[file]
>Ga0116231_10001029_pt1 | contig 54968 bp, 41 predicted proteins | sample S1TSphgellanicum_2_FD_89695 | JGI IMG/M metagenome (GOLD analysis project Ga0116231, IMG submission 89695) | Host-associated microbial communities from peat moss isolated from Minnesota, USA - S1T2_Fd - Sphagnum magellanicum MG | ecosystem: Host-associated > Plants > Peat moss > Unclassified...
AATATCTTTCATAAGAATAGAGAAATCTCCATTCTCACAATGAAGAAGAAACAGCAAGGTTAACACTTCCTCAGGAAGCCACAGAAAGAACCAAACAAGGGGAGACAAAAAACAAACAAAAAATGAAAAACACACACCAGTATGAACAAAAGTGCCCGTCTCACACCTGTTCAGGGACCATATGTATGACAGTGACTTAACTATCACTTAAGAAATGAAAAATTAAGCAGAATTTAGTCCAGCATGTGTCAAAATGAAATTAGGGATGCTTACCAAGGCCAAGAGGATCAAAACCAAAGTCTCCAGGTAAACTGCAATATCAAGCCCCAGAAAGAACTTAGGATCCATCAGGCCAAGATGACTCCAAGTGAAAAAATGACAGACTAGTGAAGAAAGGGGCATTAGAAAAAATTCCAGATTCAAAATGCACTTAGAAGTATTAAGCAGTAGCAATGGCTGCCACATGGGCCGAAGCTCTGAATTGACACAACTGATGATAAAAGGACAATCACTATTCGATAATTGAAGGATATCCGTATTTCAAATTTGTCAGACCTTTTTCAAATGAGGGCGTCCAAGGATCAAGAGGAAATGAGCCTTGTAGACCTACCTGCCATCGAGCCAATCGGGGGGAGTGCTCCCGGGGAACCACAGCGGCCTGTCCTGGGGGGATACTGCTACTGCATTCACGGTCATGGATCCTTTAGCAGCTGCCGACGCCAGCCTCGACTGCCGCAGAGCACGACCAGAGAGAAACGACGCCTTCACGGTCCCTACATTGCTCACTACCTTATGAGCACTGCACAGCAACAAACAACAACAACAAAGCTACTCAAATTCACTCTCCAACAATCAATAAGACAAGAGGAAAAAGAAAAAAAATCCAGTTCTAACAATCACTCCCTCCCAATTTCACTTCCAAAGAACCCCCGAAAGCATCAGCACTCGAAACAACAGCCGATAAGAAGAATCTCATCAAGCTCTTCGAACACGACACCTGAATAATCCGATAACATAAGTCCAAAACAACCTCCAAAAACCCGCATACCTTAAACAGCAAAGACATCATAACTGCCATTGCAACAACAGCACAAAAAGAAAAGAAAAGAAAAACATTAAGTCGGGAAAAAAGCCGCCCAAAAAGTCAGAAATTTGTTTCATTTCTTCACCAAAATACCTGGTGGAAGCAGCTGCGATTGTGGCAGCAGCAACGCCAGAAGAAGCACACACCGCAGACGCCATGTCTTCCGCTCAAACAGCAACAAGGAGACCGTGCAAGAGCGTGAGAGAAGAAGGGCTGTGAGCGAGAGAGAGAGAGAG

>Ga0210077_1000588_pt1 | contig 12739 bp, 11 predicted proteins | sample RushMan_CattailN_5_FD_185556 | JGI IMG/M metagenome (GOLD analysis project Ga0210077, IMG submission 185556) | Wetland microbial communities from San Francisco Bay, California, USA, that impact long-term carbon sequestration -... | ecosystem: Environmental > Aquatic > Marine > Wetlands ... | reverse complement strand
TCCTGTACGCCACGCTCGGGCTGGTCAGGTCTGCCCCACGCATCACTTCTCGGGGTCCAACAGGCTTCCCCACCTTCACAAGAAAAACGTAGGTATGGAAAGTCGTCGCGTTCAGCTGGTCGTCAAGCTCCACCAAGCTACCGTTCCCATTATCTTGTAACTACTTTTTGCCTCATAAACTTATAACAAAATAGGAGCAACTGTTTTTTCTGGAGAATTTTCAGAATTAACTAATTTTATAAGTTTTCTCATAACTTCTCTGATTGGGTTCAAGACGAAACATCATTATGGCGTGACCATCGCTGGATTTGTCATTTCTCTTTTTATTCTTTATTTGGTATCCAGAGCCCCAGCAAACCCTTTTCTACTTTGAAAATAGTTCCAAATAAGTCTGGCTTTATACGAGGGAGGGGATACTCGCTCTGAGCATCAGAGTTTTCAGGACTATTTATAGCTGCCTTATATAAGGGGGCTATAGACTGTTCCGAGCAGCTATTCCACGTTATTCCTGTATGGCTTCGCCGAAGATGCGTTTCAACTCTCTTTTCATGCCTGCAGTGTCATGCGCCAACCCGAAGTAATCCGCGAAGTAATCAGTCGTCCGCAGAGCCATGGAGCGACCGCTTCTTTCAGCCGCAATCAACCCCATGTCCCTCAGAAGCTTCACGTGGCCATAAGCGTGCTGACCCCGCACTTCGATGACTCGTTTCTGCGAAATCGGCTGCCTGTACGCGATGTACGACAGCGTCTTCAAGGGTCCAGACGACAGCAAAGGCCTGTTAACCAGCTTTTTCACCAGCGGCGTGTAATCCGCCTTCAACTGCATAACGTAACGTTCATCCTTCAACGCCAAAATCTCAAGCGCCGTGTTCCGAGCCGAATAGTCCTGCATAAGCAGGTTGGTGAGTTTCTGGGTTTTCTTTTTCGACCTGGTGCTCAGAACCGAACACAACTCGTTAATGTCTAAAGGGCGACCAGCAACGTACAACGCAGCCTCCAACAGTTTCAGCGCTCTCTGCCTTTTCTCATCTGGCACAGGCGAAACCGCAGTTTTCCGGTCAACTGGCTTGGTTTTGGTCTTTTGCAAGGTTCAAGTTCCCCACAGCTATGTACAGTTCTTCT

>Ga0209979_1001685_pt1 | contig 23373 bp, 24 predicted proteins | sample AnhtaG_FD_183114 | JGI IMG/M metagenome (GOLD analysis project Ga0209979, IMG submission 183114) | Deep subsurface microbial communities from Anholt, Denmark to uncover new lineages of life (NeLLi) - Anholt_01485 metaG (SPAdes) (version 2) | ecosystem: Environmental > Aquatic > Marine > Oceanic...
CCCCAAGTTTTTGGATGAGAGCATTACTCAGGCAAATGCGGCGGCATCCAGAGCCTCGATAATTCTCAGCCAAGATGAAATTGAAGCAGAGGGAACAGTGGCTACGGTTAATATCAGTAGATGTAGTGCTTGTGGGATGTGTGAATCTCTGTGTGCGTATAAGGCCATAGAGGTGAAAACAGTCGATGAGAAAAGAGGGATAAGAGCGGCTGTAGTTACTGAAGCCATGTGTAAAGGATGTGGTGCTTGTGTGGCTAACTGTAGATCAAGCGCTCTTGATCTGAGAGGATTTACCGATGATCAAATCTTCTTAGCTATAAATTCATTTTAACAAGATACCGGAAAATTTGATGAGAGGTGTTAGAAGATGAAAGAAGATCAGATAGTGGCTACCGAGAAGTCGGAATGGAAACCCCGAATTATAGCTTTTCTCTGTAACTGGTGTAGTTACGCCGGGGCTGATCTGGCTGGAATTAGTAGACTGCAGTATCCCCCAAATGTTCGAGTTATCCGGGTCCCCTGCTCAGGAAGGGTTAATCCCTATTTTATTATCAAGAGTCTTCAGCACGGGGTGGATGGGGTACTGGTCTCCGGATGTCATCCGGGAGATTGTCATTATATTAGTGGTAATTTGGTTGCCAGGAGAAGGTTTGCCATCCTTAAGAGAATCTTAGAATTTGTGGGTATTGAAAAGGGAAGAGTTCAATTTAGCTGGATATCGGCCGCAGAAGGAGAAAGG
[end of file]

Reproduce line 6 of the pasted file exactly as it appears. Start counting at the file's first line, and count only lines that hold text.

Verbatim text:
CCCCAAGTTTTTGGATGAGAGCATTACTCAGGCAAATGCGGCGGCATCCAGAGCCTCGATAATTCTCAGCCAAGATGAAATTGAAGCAGAGGGAACAGTGGCTACGGTTAATATCAGTAGATGTAGTGCTTGTGGGATGTGTGAATCTCTGTGTGCGTATAAGGCCATAGAGGTGAAAACAGTCGATGAGAAAAGAGGGATAAGAGCGGCTGTAGTTACTGAAGCCATGTGTAAAGGATGTGGTGCTTGTGTGGCTAACTGTAGATCAAGCGCTCTTGATCTGAGAGGATTTACCGATGATCAAATCTTCTTAGCTATAAATTCATTTTAACAAGATACCGGAAAATTTGATGAGAGGTGTTAGAAGATGAAAGAAGATCAGATAGTGGCTACCGAGAAGTCGGAATGGAAACCCCGAATTATAGCTTTTCTCTGTAACTGGTGTAGTTACGCCGGGGCTGATCTGGCTGGAATTAGTAGACTGCAGTATCCCCCAAATGTTCGAGTTATCCGGGTCCCCTGCTCAGGAAGGGTTAATCCCTATTTTATTATCAAGAGTCTTCAGCACGGGGTGGATGGGGTACTGGTCTCCGGATGTCATCCGGGAGATTGTCATTATATTAGTGGTAATTTGGTTGCCAGGAGAAGGTTTGCCATCCTTAAGAGAATCTTAGAATTTGTGGGTATTGAAAAGGGAAGAGTTCAATTTAGCTGGATATCGGCCGCAGAAGGAGAAAGG